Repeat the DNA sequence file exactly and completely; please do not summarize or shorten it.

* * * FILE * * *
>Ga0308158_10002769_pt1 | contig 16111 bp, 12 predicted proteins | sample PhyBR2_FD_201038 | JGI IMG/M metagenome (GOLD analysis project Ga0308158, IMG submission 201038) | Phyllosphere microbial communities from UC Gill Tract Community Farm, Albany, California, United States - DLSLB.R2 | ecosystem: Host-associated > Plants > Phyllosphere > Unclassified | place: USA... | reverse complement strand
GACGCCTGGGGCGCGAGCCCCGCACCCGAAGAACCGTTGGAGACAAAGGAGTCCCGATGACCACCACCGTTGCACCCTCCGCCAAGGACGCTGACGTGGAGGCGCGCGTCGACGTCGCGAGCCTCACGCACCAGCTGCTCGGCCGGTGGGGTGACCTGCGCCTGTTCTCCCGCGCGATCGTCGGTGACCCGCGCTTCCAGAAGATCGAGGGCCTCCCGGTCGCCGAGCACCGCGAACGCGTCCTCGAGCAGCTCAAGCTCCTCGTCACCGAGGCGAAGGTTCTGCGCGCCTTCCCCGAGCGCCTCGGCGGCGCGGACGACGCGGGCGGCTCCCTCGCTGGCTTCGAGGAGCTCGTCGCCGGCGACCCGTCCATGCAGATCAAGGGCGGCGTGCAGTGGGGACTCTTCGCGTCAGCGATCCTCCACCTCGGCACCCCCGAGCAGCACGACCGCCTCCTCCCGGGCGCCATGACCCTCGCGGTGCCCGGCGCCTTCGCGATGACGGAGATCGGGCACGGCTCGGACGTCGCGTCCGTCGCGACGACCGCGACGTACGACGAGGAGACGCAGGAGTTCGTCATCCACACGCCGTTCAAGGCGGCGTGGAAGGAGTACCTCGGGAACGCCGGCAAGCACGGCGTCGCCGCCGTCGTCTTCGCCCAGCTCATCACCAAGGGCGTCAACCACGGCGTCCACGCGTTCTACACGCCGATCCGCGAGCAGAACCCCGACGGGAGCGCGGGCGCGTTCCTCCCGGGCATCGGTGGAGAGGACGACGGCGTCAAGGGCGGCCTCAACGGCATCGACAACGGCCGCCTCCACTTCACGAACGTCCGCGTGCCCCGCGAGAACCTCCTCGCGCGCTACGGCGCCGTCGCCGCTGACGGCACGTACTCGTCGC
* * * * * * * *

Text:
>Ga0308158_10002769_pt1 | contig 16111 bp, 12 predicted proteins | sample PhyBR2_FD_201038 | JGI IMG/M metagenome (GOLD analysis project Ga0308158, IMG submission 201038) | Phyllosphere microbial communities from UC Gill Tract Community Farm, Albany, California, United States - DLSLB.R2 | ecosystem: Host-associated > Plants > Phyllosphere > Unclassified | place: USA... | reverse complement strand
GACGCCTGGGGCGCGAGCCCCGCACCCGAAGAACCGTTGGAGACAAAGGAGTCCCGATGACCACCACCGTTGCACCCTCCGCCAAGGACGCTGACGTGGAGGCGCGCGTCGACGTCGCGAGCCTCACGCACCAGCTGCTCGGCCGGTGGGGTGACCTGCGCCTGTTCTCCCGCGCGATCGTCGGTGACCCGCGCTTCCAGAAGATCGAGGGCCTCCCGGTCGCCGAGCACCGCGAACGCGTCCTCGAGCAGCTCAAGCTCCTCGTCACCGAGGCGAAGGTTCTGCGCGCCTTCCCCGAGCGCCTCGGCGGCGCGGACGACGCGGGCGGCTCCCTCGCTGGCTTCGAGGAGCTCGTCGCCGGCGACCCGTCCATGCAGATCAAGGGCGGCGTGCAGTGGGGACTCTTCGCGTCAGCGATCCTCCACCTCGGCACCCCCGAGCAGCACGACCGCCTCCTCCCGGGCGCCATGACCCTCGCGGTGCCCGGCGCCTTCGCGATGACGGAGATCGGGCACGGCTCGGACGTCGCGTCCGTCGCGACGACCGCGACGTACGACGAGGAGACGCAGGAGTTCGTCATCCACACGCCGTTCAAGGCGGCGTGGAAGGAGTACCTCGGGAACGCCGGCAAGCACGGCGTCGCCGCCGTCGTCTTCGCCCAGCTCATCACCAAGGGCGTCAACCACGGCGTCCACGCGTTCTACACGCCGATCCGCGAGCAGAACCCCGACGGGAGCGCGGGCGCGTTCCTCCCGGGCATCGGTGGAGAGGACGACGGCGTCAAGGGCGGCCTCAACGGCATCGACAACGGCCGCCTCCACTTCACGAACGTCCGCGTGCCCCGCGAGAACCTCCTCGCGCGCTACGGCGCCGTCGCCGCTGACGGCACGTACTCGTCGC